Over the last two years, the hospitality industry has been subjected to riding the roller coaster of uncertainty and misfortune that is Coronavirus. Although there has been obvious damage done to the industry’s flow of revenue, resulting from coronavirus restrictions and a decrease in consumer spending. The severity of impact on diversity & inclusion (D&I) within the industry is a grey area that is much open to interpretation.
A Look Back At Diversity & Inclusion In 2021
Before the discovery of coronavirus, the hospitality industry had acknowledged the diverse nature of the world’s population and this was reflected in the fervent development of more inclusive and diverse workplaces. To the industry, D&I means encouraging the widest possible perspective to play their full contribution in business, using their unique range of talent, experience, and outlooks, to achieve the best possible outcomes. After all, a diverse target population is reliably represented by a diverse workforce.
However, approximately 660,000 jobs were lost in the industry throughout 2021. A time when the Government’s Coronavirus job retention scheme was paying the wages of individuals who were barred by law from waking up in the morning and going to work.
At the time, the dissatisfaction felt by diverse groups of employees due to reported challenges they were previously facing with mental health, work-life balance, a missing sense of affinity and acceptance with colleagues was emphasised. Hence, with the financial support from the government, many employees felt secure enough to leave the industry in search of greener pastures. More than one in 10 UK hospitality employees left the industry in 2020, and as of April 2021, the number of applications dropped by 82% compared to the year prior. Translating to a staffing crisis within the industry with one in six hospitality jobs vacant as of December 2021.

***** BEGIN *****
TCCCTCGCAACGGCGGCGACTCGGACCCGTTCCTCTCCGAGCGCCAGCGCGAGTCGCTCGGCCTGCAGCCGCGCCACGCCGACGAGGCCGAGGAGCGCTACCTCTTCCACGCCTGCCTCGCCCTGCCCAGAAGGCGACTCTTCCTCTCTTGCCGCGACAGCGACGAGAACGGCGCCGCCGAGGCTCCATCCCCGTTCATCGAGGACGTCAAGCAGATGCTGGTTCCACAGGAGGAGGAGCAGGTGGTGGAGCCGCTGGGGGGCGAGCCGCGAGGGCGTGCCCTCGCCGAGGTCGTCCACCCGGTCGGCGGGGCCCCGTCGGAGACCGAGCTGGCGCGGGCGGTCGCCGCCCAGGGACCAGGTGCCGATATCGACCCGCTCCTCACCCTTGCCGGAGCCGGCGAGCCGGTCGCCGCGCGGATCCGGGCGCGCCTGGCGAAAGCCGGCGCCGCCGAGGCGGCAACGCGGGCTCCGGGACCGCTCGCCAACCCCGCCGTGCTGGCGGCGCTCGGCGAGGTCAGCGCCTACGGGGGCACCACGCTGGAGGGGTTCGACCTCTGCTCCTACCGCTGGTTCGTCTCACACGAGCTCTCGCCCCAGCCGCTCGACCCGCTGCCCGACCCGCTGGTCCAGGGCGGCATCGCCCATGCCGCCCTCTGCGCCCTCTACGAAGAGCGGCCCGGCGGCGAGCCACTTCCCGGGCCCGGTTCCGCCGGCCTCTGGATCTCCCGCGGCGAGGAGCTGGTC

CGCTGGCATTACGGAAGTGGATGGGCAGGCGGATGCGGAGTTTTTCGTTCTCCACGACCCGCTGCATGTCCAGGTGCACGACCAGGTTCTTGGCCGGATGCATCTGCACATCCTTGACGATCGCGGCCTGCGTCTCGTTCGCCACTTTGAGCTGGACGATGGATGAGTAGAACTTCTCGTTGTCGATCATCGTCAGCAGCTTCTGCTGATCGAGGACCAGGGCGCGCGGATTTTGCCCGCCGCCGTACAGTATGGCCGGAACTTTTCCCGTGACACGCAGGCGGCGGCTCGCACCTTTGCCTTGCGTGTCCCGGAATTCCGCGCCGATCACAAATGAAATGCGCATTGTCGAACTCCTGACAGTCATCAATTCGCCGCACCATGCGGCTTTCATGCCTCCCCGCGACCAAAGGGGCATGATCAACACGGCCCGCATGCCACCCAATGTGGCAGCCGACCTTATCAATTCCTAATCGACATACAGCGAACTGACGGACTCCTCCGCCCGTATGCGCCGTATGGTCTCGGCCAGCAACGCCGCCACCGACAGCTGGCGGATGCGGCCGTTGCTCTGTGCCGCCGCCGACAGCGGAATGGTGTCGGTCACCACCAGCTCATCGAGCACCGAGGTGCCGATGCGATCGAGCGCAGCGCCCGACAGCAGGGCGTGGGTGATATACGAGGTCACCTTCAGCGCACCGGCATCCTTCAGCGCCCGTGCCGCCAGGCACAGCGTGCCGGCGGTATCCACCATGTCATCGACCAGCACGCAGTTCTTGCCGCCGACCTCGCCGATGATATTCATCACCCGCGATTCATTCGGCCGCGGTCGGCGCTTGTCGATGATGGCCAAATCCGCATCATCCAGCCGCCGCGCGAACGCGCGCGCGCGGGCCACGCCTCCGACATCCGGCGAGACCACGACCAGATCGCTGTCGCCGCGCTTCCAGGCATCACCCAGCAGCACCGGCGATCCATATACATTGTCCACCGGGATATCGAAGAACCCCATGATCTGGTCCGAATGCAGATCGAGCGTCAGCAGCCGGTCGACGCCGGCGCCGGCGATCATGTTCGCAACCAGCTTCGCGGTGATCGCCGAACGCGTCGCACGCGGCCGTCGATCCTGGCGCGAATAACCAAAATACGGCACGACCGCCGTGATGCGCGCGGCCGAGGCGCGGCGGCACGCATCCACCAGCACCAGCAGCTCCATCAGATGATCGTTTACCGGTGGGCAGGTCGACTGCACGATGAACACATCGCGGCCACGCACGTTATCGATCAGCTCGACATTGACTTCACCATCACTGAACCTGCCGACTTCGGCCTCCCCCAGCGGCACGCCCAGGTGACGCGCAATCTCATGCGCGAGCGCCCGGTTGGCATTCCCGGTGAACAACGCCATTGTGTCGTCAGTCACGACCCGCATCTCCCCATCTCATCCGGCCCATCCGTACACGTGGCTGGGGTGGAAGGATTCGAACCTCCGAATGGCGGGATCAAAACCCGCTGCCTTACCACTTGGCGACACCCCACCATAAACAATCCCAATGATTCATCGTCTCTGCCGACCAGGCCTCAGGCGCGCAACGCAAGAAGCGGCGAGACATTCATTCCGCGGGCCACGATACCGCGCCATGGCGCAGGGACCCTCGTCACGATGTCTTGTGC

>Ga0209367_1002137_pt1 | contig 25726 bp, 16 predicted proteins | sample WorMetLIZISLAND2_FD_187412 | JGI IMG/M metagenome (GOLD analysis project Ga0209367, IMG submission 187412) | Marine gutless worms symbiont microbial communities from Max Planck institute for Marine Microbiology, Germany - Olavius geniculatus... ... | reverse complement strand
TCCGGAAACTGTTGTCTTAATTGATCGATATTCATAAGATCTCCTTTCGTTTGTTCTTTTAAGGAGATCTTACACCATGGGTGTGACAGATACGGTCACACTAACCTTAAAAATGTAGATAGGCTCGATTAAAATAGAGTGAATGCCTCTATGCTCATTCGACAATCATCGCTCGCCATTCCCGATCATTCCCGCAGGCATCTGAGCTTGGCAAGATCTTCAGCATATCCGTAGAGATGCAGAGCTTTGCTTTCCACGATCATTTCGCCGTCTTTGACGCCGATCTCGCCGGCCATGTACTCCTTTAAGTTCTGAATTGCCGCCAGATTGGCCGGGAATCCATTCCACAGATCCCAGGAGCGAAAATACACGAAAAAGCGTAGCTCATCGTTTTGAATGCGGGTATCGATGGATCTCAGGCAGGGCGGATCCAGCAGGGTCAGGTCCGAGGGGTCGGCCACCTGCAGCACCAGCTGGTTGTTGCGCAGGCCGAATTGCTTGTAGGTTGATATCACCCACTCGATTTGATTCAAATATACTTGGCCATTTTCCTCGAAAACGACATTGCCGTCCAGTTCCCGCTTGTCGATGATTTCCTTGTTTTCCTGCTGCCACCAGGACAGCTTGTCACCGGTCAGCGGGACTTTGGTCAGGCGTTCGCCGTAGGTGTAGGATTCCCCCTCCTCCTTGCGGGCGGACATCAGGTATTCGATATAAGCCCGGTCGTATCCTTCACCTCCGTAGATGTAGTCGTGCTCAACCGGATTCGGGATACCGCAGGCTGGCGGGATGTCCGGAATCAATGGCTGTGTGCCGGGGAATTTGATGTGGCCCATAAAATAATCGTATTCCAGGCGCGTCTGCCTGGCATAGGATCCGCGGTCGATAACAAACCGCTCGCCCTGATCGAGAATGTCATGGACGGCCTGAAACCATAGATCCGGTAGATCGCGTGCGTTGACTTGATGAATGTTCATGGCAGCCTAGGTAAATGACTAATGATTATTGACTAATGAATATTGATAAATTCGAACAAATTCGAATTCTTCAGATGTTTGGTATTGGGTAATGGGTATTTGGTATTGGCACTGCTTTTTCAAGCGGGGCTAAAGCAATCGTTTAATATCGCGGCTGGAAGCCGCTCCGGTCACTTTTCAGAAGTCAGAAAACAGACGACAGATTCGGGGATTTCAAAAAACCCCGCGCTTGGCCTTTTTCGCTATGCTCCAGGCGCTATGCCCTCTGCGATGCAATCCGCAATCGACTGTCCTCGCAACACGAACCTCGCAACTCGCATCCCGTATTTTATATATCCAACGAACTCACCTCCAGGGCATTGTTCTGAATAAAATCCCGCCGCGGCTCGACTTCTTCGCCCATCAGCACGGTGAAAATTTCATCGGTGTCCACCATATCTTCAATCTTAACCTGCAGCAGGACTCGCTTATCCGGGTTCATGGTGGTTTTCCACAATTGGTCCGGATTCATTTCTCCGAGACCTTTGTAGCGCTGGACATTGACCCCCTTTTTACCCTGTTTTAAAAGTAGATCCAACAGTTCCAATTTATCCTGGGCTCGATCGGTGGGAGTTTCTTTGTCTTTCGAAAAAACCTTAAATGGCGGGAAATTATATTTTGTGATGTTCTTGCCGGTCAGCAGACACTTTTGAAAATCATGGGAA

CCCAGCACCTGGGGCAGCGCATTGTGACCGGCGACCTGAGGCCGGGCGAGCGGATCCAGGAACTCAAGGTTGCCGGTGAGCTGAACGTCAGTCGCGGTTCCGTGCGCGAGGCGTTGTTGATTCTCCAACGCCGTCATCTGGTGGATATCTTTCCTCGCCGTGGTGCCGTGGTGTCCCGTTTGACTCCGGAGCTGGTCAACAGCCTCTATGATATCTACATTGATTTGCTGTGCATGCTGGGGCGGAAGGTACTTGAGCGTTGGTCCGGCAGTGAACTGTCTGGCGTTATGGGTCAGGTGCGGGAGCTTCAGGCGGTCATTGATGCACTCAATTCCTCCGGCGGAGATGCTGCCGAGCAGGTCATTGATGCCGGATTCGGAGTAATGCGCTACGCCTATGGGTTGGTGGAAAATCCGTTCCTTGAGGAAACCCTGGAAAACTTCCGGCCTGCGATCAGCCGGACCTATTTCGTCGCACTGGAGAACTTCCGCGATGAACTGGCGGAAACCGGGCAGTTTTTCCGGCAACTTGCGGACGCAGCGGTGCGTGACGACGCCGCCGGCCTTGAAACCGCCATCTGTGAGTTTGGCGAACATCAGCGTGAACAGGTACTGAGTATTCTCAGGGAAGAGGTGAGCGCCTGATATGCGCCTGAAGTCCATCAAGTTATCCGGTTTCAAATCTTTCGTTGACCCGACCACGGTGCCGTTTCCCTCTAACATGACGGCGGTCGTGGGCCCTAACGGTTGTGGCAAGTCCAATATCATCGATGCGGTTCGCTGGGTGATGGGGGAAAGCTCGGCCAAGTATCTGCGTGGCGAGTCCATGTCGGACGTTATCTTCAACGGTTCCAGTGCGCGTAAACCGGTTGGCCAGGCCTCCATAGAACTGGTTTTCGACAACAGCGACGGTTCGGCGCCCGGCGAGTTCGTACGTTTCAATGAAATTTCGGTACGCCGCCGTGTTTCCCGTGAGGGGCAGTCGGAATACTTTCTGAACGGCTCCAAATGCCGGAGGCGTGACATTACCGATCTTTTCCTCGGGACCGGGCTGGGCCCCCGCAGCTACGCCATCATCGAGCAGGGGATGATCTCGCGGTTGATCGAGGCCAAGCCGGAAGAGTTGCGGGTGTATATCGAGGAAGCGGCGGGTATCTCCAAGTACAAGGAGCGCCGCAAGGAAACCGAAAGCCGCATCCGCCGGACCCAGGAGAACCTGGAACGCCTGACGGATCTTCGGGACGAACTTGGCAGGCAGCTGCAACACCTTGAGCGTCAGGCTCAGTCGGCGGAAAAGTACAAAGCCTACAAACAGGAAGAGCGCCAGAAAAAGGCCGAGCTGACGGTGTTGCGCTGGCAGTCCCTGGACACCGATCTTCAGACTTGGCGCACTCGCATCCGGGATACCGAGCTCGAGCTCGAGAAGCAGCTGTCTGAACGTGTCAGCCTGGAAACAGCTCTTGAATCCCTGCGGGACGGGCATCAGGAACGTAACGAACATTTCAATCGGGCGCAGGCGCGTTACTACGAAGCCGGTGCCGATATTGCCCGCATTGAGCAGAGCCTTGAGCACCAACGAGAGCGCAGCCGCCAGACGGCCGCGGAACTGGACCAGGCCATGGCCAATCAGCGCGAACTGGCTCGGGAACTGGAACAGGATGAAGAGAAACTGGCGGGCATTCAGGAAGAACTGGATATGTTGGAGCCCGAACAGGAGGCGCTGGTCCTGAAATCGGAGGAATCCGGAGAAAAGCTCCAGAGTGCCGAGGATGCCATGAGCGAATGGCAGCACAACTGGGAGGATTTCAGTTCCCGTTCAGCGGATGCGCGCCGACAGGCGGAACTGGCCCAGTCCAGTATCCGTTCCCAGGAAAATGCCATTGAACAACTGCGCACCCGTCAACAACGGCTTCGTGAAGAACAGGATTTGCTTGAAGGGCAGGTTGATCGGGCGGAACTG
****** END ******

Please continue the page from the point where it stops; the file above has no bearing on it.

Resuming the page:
The Hospitality Industry’s Way Forward
With the advent of the Omicron variant and a crash in consumer confidence associated with the government’s inexplicit countermeasure scheme, It is hard to tell what lies ahead for industry D&I in 2022. Even though things seem to be off on a rocky start, the industry has previously integrated D&I efforts into its framework of success. So, the question remains of if leaders within the hospitality industry will continue to keep it as a priority on their agenda, by developing Coronavirus specific programs and policies that will support employees during this time of fundamental uncertainty.
It has become more evident with time that things will not go back to how they were pre-pandemic and a new normal way of functioning has emerged with change. From a holistic perspective, it is up to the individual sectors within the industry to unite, so that the industry can once again make progress on its journey to more diverse and inclusive workplaces.
“As a sector, we do have the opportunity to turn COVID-19 into a watershed moment—an opportunity to move the dial positively on D&I. With creativity and an informed approach, inevitable restructures could enable new and diverse talent to emerge. Put simply: Businesses that fail to prioritize D&I—especially now—will suffer as they find themselves outrun by their more forward-thinking competitors, whose leadership is fully representative of their consumer base,” said Elliott Goldstein, managing partner, The MBS Group: on D&I in the hotel sector.